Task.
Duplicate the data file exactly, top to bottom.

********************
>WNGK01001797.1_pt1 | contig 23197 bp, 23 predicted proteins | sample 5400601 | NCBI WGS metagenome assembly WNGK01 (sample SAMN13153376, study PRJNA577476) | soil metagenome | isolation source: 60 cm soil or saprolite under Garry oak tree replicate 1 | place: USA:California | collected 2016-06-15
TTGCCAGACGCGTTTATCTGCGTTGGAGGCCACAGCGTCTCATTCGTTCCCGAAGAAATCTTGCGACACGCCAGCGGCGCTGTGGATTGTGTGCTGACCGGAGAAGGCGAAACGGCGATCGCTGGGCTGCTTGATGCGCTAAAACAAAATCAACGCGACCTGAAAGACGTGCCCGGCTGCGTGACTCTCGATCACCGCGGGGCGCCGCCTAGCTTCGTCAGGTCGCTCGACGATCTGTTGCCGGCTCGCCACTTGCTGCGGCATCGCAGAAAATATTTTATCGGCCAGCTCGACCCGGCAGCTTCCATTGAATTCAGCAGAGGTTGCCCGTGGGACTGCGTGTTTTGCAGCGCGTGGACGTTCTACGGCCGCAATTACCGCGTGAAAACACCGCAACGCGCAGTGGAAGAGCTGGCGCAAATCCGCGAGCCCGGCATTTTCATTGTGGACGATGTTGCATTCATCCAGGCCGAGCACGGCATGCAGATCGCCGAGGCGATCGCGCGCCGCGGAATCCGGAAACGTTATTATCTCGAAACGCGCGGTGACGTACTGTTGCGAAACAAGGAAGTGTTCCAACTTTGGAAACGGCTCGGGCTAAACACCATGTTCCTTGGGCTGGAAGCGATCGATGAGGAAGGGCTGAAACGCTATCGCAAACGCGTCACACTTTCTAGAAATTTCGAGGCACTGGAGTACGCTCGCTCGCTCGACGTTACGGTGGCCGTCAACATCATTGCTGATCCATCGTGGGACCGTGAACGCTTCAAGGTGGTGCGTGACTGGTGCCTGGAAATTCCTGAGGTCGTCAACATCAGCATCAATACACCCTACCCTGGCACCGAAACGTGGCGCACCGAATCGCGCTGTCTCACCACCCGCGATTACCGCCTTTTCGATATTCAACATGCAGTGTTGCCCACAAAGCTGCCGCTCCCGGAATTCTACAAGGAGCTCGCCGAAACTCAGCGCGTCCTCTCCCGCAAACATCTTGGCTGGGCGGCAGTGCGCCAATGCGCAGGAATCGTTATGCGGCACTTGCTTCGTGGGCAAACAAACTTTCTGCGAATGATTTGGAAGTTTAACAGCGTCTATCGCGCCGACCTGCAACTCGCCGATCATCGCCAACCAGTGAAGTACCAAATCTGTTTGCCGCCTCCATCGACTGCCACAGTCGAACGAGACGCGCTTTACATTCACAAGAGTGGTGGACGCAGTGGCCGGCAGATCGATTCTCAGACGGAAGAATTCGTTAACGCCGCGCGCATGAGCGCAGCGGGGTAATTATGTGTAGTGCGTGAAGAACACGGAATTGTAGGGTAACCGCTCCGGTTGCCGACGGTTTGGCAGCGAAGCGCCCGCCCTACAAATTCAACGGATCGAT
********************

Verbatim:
>WNGK01001797.1_pt1 | contig 23197 bp, 23 predicted proteins | sample 5400601 | NCBI WGS metagenome assembly WNGK01 (sample SAMN13153376, study PRJNA577476) | soil metagenome | isolation source: 60 cm soil or saprolite under Garry oak tree replicate 1 | place: USA:California | collected 2016-06-15
TTGCCAGACGCGTTTATCTGCGTTGGAGGCCACAGCGTCTCATTCGTTCCCGAAGAAATCTTGCGACACGCCAGCGGCGCTGTGGATTGTGTGCTGACCGGAGAAGGCGAAACGGCGATCGCTGGGCTGCTTGATGCGCTAAAACAAAATCAACGCGACCTGAAAGACGTGCCCGGCTGCGTGACTCTCGATCACCGCGGGGCGCCGCCTAGCTTCGTCAGGTCGCTCGACGATCTGTTGCCGGCTCGCCACTTGCTGCGGCATCGCAGAAAATATTTTATCGGCCAGCTCGACCCGGCAGCTTCCATTGAATTCAGCAGAGGTTGCCCGTGGGACTGCGTGTTTTGCAGCGCGTGGACGTTCTACGGCCGCAATTACCGCGTGAAAACACCGCAACGCGCAGTGGAAGAGCTGGCGCAAATCCGCGAGCCCGGCATTTTCATTGTGGACGATGTTGCATTCATCCAGGCCGAGCACGGCATGCAGATCGCCGAGGCGATCGCGCGCCGCGGAATCCGGAAACGTTATTATCTCGAAACGCGCGGTGACGTACTGTTGCGAAACAAGGAAGTGTTCCAACTTTGGAAACGGCTCGGGCTAAACACCATGTTCCTTGGGCTGGAAGCGATCGATGAGGAAGGGCTGAAACGCTATCGCAAACGCGTCACACTTTCTAGAAATTTCGAGGCACTGGAGTACGCTCGCTCGCTCGACGTTACGGTGGCCGTCAACATCATTGCTGATCCATCGTGGGACCGTGAACGCTTCAAGGTGGTGCGTGACTGGTGCCTGGAAATTCCTGAGGTCGTCAACATCAGCATCAATACACCCTACCCTGGCACCGAAACGTGGCGCACCGAATCGCGCTGTCTCACCACCCGCGATTACCGCCTTTTCGATATTCAACATGCAGTGTTGCCCACAAAGCTGCCGCTCCCGGAATTCTACAAGGAGCTCGCCGAAACTCAGCGCGTCCTCTCCCGCAAACATCTTGGCTGGGCGGCAGTGCGCCAATGCGCAGGAATCGTTATGCGGCACTTGCTTCGTGGGCAAACAAACTTTCTGCGAATGATTTGGAAGTTTAACAGCGTCTATCGCGCCGACCTGCAACTCGCCGATCATCGCCAACCAGTGAAGTACCAAATCTGTTTGCCGCCTCCATCGACTGCCACAGTCGAACGAGACGCGCTTTACATTCACAAGAGTGGTGGACGCAGTGGCCGGCAGATCGATTCTCAGACGGAAGAATTCGTTAACGCCGCGCGCATGAGCGCAGCGGGGTAATTATGTGTAGTGCGTGAAGAACACGGAATTGTAGGGTAACCGCTCCGGTTGCCGACGGTTTGGCAGCGAAGCGCCCGCCCTACAAATTCAACGGATCGAT